Glory to the gift of the Aztecs, best of Nightshades! But in every good tomato year, you always reach glut: the point at which they're coming in so fast that you can't keep up, no matter how many you eat.

That means that it's time for the Nectar of the Gods.

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  • Steven Posch
    Steven Posch says #
    Stand aside, avocado toast. You're hopelessly outclassed.
  • Murphy Pizza
    Murphy Pizza says #
    Need someone to unload tomatoes on? Tomato toast for breakfast now. Just sayin '.
One Advantage of Hosting the Ritual...

...is that you get all the leftovers.

My festive First-Day-of-Spring breakfast:

  • Steamed asparagus
  • Toasted sesame egg bread
  • Fresh farmer's cheese with garden chives
  • Ostara eggs with hot sauce
  • Fresh strawberries
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Goddess Pockets

We call them Gettintaschen, “goddess pockets.”

“Pockets.” Yeah, right.

They're sweet, triangular cookies stuffed, traditionally, with fruit, nut, or poppy seed fillings. My covensib Kay generally makes a few with peanut butter-chocolate chip centers as well. Call it fusion.

I don't need to tell you what they represent. That's why they're served in the Spring, and at other fertility-related occasions, like Full Moons and First Bloods.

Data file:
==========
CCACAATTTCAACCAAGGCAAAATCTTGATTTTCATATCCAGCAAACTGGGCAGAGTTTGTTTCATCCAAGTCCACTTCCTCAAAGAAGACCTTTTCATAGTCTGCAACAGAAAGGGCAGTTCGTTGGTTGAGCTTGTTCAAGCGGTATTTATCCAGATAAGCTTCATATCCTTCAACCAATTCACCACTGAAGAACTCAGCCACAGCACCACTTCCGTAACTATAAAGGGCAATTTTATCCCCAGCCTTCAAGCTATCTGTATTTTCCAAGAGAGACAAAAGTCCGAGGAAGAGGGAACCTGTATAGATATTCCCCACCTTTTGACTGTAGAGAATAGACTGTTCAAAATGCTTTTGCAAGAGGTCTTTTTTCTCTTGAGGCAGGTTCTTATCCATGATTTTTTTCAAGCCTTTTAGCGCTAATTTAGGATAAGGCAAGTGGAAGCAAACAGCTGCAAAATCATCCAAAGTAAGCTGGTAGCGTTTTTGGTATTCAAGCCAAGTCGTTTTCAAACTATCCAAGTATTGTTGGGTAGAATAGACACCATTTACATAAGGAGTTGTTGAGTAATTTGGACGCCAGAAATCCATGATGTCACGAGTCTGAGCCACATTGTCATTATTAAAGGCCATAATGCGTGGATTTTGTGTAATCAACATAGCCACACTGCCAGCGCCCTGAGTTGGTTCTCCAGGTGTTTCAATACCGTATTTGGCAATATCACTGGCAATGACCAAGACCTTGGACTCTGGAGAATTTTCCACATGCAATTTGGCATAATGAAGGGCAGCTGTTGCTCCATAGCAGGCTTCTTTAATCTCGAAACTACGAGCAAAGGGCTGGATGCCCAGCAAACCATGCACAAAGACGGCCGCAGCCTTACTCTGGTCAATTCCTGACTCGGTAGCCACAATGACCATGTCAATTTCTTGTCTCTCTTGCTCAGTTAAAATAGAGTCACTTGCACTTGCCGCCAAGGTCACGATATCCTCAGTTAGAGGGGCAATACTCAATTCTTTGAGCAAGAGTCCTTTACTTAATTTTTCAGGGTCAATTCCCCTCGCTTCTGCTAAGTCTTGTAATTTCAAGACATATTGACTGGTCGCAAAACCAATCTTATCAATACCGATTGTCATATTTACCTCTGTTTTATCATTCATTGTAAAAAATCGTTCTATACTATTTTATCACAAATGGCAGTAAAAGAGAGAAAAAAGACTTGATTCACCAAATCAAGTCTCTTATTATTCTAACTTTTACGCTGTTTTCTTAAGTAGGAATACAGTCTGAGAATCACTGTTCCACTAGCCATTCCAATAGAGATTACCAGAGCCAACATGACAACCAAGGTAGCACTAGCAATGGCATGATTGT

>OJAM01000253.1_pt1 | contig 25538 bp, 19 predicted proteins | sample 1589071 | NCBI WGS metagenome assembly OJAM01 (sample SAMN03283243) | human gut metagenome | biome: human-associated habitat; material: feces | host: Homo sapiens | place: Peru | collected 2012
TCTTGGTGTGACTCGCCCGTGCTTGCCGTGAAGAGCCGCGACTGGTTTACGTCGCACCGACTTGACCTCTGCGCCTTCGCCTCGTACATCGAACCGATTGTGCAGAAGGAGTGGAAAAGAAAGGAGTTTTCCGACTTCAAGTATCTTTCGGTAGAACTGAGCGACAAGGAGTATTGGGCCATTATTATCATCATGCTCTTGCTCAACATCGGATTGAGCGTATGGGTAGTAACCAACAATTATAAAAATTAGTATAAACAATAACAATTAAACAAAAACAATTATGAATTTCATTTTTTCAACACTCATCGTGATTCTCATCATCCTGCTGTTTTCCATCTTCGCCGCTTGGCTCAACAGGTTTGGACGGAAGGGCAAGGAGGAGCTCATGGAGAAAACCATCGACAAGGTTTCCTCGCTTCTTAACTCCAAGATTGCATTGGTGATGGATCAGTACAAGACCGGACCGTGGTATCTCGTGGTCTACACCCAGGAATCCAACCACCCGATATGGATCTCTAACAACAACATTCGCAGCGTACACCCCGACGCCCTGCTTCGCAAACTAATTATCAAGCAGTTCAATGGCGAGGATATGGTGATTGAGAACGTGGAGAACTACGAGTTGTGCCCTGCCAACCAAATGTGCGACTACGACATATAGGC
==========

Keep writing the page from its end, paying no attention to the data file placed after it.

Needless to say, they're way better than your standard-issue B of S moon-cakes.

Edible little deltas filled with sweet, rich goodness. What could possibly be more goddess-y than that?

“Pockets.”

Yeah, right.

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Posted by on in Culture Blogs
Pancake Moon

Consider the immemorial pancake.

Child of Earth, Sun, and Thunder, one of humanity's most ancient and sacred foods.

Every pancake is a charm, as round and golden as the Sun. Every one you eat brings Spring just a little closer. That's why this is pancake time, the arc of the year between the February cross-quarter and Spring Evenday.

The pancake incarnates differently in every cuisine, but in my opinion it reaches its apotheosis in the yeasted buckwheat pancakes of Russia, blini. They say that when you start the sponge for blini, you should take it out to the woods so that the full Moon can shine on it.

You can judge their antiquity by the name. Blini comes from the same ancient root that gave us mill, meal, and molar. From the same root also comes mallet, malleus (as in Malleus Maleficarum, “hammer of the 'witches'”), and Mjöllnir, the name of Þórr's thunder hammer: “crusher.” Really, there should be a shrine to Thunder in every flour-mill in the world.

Blini are one of the great sacred foods of the North. You serve them at sacred times: births, weddings, deaths.

And now: that final, axial arc of the year between winter and spring.